On January 30, 2013, Regels wrote a two-page letter to the beneficiary. He listed the documents the company had received and described the conflicting information. He again denied the claim because of the lack of adequate proof of the insured's death.

On June 28, 2013, an attorney in New York representing the beneficiary wrote to Regels requesting a complete copy of the policy, including the application and the history of premium payments. The attorney did not receive a reply at that time.

The Lawsuits
On July 7, 2013, the beneficiary filed a lawsuit against Phoenix Life in a New York State trial court. She alleged breach of contract and fraud against a consumer. (Zerrhouni v. Phoenix Life, Supreme Court of New York, New York County, Index No. 652434/2013.)

On September 9, Phoenix Life filed a motion to dismiss the lawsuit on the grounds that PHL, not Phoenix Life, issued the policy. The motion included an affidavit from Regels that "PHL does not maintain in its records a copy of the actual Policy issued," and "a specimen of the Policy form" was attached to the affidavit. Also attached were incorporation papers showing that PHL and Phoenix Life are separate companies, and that the beneficiary therefore had sued the wrong company.

On September 16, the beneficiary filed a second state court lawsuit. This time PHL was the defendant. (Zerrhouni v. PHL, Supreme Court of New York, New York County, Index No. 653204/2013.)

On November 29, despite the fact that the wrong company had been sued, the judge in the first state court lawsuit denied Phoenix Life's motion to dismiss the complaint. The judge said in part:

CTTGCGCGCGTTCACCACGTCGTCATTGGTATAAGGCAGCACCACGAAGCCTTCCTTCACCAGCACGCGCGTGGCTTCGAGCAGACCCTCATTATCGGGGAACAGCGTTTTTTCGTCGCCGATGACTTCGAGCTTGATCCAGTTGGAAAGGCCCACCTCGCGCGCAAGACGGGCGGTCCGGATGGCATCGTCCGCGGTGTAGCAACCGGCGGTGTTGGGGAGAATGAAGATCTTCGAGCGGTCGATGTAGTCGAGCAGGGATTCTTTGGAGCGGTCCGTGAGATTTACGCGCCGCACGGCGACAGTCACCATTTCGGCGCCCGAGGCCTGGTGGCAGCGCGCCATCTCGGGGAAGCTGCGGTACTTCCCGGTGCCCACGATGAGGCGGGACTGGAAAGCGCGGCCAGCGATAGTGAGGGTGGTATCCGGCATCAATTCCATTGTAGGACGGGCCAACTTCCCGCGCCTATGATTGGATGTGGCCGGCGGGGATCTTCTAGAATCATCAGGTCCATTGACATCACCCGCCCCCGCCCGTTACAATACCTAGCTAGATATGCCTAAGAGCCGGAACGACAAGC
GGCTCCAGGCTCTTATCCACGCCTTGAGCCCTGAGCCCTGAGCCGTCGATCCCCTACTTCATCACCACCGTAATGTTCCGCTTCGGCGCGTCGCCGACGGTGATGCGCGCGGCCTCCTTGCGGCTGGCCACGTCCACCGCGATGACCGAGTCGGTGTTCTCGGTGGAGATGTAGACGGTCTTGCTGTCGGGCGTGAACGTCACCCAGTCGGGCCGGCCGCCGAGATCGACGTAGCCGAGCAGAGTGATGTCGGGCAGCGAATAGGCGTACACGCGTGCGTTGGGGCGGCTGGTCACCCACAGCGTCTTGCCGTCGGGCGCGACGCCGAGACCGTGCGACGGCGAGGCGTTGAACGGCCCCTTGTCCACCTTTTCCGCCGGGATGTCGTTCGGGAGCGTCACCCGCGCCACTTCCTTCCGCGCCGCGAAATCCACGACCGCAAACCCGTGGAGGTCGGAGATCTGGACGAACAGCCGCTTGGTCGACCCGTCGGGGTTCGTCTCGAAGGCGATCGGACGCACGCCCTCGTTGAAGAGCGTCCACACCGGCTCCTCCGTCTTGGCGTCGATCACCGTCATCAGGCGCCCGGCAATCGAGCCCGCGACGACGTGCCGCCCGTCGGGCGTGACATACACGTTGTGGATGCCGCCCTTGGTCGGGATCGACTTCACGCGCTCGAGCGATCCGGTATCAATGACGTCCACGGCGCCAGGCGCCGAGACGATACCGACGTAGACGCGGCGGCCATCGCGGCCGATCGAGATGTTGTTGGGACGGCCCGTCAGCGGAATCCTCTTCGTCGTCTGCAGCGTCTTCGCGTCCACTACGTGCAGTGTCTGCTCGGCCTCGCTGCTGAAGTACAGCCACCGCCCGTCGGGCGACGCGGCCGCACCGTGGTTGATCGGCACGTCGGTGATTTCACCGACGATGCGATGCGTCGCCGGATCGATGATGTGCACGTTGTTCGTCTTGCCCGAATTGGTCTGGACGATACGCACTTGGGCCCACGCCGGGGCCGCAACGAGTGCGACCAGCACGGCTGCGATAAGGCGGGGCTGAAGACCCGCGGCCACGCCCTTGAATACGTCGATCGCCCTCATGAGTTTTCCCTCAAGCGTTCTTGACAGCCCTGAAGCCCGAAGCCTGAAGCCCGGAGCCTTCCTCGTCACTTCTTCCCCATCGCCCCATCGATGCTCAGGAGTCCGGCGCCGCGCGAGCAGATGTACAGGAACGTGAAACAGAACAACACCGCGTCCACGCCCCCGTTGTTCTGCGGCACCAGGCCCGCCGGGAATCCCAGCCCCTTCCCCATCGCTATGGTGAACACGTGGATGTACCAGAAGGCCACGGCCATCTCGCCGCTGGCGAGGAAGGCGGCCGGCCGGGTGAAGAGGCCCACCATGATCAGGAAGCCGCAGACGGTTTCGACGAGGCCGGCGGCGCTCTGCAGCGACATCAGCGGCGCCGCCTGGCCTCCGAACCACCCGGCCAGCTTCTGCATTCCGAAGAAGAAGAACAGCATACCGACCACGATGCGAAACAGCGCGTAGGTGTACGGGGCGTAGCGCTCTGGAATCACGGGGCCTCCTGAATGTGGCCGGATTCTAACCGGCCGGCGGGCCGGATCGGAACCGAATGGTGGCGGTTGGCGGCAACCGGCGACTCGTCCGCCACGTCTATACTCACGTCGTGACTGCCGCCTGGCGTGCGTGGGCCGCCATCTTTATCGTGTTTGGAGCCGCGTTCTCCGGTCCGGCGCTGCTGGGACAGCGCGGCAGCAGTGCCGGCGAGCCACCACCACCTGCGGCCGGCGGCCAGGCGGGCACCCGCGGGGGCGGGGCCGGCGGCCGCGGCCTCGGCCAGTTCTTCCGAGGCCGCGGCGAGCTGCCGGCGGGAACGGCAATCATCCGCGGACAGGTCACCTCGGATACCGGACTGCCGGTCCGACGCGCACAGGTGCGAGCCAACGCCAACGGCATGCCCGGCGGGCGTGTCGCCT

Here, the four corners of the Complaint state a cause of action as against Defendant for breach of the subject Policy and consumer fraud under General Business Law, §349, and the documentary submissions submitted by Defendant do not flatly contradict the legal conclusions and factual allegations of the Complaint.
On October 9, PHL removed the second state court lawsuit to federal court on two grounds. First, the matter in controversy exceeds $75,000. Second, there is diversity of citizenship between the plaintiff and PHL; the plaintiff resides in Morocco, and PHL thinks she is not lawfully admitted for permanent residency in the U.S. (Zerrhouni v. PHL, U.S. District Court, Southern District of New York, Case No. 1:13-cv-7154.)

On November 22, in the federal court lawsuit, the parties filed a joint status report and discovery plan. The parties do not agree on the beneficiary's request that the court appoint appropriate experts to exhume the body and perform testing to determine whether the body is that of the insured. PHL says the request is premature because it is not clear at this stage of the litigation whether testing is needed. The joint discovery plan provides that the parties will complete discovery by July 2014.

On December 9, in the first state court lawsuit, Phoenix Life filed a motion for a stay. In support of the motion, Phoenix Life mentioned the second state court lawsuit, which PHL already had removed to federal court. Phoenix Life also said:
PHL's denial of the death claim is reasonable. As Zerrhouni is fully aware, PHL believes the insured is not dead and that it is the victim of a scam. PHL has evidence that this is a scam, it has presented some of that evidence to Zerrhouni, and it is developing additional evidence.
The January 30, 2013 letter from Regels to the beneficiary contains what may be the "some of that evidence" PHL presented to the beneficiary. It remains to be seen whether the public will ever see PHL's "additional evidence" that the insured is alive and that PHL is being scammed.

General Observations
The beneficiary's attorney requested a complete copy of the policy, including the application and the history of premium payments. PHL eventually provided only a specimen of the policy, saying the company did not maintain in its records a copy of the actual policy issued. It is hard to believe that the company does not maintain in its records at least the application for the policy and the record of premium payments.